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Intel Corporation Message Board

  • wallisweaver wallisweaver Oct 3, 2012 9:50 AM Flag

    From Mark Cuban: High Frequency Trading Insanity

    In today's stock market, there are two types of trader.

    The other, the high-frequency trader, deploys massive computer capacity and complex algorithms to buy and sell individual stocks multiple times in a fraction of a second, all in search of micro-profits with each trade. This trader cares not a whit about a stock's fundamentals.

    In a sane world, high-frequency trading would be a minor specialty at best. But in the bizarro world that Wall Street has become, such activity now makes up the majority of all trades. It is manufacturing risk while siphoning money and talent that growth-producing sectors of the economy need.

    It has also sparked a technological arms race aimed at shaving milliseconds off each trade. New, more direct fiber optic cable routes have been laid between major trading cities, and now there are even serious proposals to position drone aircraft over the Atlantic Ocean to speed transmission times between New York and London.

    And what does all this mean for conventional investors? Nothing good. Just gobs of needless danger.
    The biggest problem with high-frequency trading is that it greatly increases the chances of a major market crash. In 2010, the "flash crash" took the Dow Jones average down more than 1,000 points in a matter of minutes. Finding the cause — a single massive computerized trade made in error — took months.
    Imagine, then, what might happen if the market started falling in response to a sudden event, such as an attack on Iran. The computers, which act on their own, would likely overwhelm the market with sell orders. Similar circumstances in 1987 caused a crash that took the Dow down 22.6% in a day and nearly crippled the entire financial system.

    Today, the trade volume would be massively larger. Yet the regulatory response has been negligible, even as problems have continued. Just last month, a trading company called Knight Capital Group nearly collapsed after malfunctions in its computers sent the shares of 148 companies on wild rides.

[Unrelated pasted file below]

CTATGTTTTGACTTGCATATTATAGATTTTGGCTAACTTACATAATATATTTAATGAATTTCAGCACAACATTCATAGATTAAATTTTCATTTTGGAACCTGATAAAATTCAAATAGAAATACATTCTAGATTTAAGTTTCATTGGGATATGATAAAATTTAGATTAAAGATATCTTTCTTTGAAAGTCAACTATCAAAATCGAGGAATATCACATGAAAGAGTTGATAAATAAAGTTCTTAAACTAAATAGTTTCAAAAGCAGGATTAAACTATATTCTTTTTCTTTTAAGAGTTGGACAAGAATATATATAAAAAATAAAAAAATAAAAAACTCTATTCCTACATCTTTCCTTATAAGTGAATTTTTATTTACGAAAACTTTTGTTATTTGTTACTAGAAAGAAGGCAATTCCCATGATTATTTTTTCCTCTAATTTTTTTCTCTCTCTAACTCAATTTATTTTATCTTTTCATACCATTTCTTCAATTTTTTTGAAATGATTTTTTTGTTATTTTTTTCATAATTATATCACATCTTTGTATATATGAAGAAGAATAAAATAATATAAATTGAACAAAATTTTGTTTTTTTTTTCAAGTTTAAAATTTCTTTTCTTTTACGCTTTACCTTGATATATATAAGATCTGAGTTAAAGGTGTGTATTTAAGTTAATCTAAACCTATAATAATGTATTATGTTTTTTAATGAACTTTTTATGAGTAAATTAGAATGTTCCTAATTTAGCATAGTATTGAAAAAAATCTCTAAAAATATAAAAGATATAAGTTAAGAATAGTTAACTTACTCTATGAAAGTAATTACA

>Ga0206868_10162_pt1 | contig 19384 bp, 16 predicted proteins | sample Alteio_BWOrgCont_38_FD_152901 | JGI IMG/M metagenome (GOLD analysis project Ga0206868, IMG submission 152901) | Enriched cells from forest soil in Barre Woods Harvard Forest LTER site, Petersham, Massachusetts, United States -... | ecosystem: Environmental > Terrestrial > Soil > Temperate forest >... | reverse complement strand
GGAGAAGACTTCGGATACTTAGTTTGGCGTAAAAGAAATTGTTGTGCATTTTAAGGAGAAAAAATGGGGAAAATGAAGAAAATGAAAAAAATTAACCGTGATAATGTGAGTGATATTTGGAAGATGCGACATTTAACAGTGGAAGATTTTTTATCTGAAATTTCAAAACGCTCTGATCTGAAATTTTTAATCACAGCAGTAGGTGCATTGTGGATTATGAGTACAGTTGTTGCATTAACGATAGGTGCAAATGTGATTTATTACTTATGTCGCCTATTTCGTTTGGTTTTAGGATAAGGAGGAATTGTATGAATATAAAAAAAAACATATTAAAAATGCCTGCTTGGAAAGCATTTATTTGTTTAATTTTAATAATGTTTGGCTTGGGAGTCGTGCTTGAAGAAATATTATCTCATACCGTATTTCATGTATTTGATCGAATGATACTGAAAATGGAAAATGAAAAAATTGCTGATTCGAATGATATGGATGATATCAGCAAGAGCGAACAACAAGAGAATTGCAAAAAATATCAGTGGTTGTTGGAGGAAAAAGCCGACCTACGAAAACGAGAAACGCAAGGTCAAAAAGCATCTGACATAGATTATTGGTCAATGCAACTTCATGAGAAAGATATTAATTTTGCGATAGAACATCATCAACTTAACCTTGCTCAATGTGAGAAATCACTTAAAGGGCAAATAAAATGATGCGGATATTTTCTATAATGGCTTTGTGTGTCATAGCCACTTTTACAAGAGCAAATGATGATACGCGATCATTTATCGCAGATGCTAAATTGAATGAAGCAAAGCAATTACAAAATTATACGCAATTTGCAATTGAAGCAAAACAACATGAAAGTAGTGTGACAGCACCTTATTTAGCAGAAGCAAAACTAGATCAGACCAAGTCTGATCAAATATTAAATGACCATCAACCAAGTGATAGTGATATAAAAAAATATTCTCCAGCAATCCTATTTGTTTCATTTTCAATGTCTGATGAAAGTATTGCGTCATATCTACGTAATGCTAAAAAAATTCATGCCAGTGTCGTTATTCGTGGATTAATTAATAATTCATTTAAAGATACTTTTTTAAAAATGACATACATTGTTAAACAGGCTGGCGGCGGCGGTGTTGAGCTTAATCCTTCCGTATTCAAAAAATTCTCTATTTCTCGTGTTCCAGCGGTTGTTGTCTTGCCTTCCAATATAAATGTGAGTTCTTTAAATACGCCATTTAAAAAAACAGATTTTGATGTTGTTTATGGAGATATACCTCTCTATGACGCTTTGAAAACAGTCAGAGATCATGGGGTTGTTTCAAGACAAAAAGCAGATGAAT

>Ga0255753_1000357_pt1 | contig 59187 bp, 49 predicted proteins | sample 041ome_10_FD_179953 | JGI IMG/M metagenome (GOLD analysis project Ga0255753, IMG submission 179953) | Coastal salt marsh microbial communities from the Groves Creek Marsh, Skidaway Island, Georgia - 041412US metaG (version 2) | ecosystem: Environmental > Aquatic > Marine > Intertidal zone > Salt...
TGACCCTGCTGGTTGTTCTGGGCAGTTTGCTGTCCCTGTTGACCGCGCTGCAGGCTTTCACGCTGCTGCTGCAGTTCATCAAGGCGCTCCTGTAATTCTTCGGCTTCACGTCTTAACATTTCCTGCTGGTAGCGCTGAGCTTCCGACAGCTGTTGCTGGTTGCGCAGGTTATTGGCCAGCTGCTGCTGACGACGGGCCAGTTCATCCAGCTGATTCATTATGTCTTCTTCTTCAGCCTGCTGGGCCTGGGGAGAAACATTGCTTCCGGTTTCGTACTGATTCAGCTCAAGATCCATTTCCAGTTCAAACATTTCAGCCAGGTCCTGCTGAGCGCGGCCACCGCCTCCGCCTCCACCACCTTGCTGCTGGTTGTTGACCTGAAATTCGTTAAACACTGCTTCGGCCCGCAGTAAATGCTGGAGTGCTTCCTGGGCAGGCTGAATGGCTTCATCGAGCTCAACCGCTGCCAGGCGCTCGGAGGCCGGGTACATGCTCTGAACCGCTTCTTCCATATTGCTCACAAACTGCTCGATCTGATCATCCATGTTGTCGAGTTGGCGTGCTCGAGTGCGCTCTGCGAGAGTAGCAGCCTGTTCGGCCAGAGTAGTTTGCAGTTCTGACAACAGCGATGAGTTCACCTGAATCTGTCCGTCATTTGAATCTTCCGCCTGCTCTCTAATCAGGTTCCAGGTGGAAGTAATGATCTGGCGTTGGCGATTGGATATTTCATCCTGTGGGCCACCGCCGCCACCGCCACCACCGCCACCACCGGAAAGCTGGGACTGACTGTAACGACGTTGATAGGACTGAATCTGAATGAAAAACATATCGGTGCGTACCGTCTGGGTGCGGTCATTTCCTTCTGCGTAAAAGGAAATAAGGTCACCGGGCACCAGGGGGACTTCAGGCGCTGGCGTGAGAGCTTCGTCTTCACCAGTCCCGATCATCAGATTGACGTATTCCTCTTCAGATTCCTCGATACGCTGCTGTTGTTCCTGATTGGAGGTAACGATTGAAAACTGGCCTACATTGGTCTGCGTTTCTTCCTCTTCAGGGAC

Behind these events is a high-tech war fought among computer algorithms challenging each other for supremacy and unmindful of the destabilizing effect they are having. The growing concern they are causing was evident at a Senate hearing last week, and in a report by the Federal Reserve Bank of Chicago. Beyond the crash risk, these practices undermine the core purpose of markets, which is to raise capital in pursuit of enterprise, profit and economic growth.

    That's not happening the way it used to. Even though the Dow is back above 13,000 and bond yields are low, investors have been pulling money out of stock mutual funds most of this year, according to the Investment Company Institute. And even sophisticated investors such as billionaire Mark Cuban say they're "terrified" about potential flash crashes triggered by high-frequency trading.

    The traders argue that they add liquidity to markets that lowers transaction costs and eases dealing in thinly traded shares. There is some truth to this. But the negatives far outweigh the positives.

    Next week, the Securities and Exchange Commission is holding a meeting to solicit ideas about what to do. Here's a simple one: Slap a small transaction tax on rapid trades, impeding the practice and returning markets to their core purpose.

    That would be a big win for small investors, and the only people harmed would be those now putting everyone else at risk.

    Sentiment: Strong Buy

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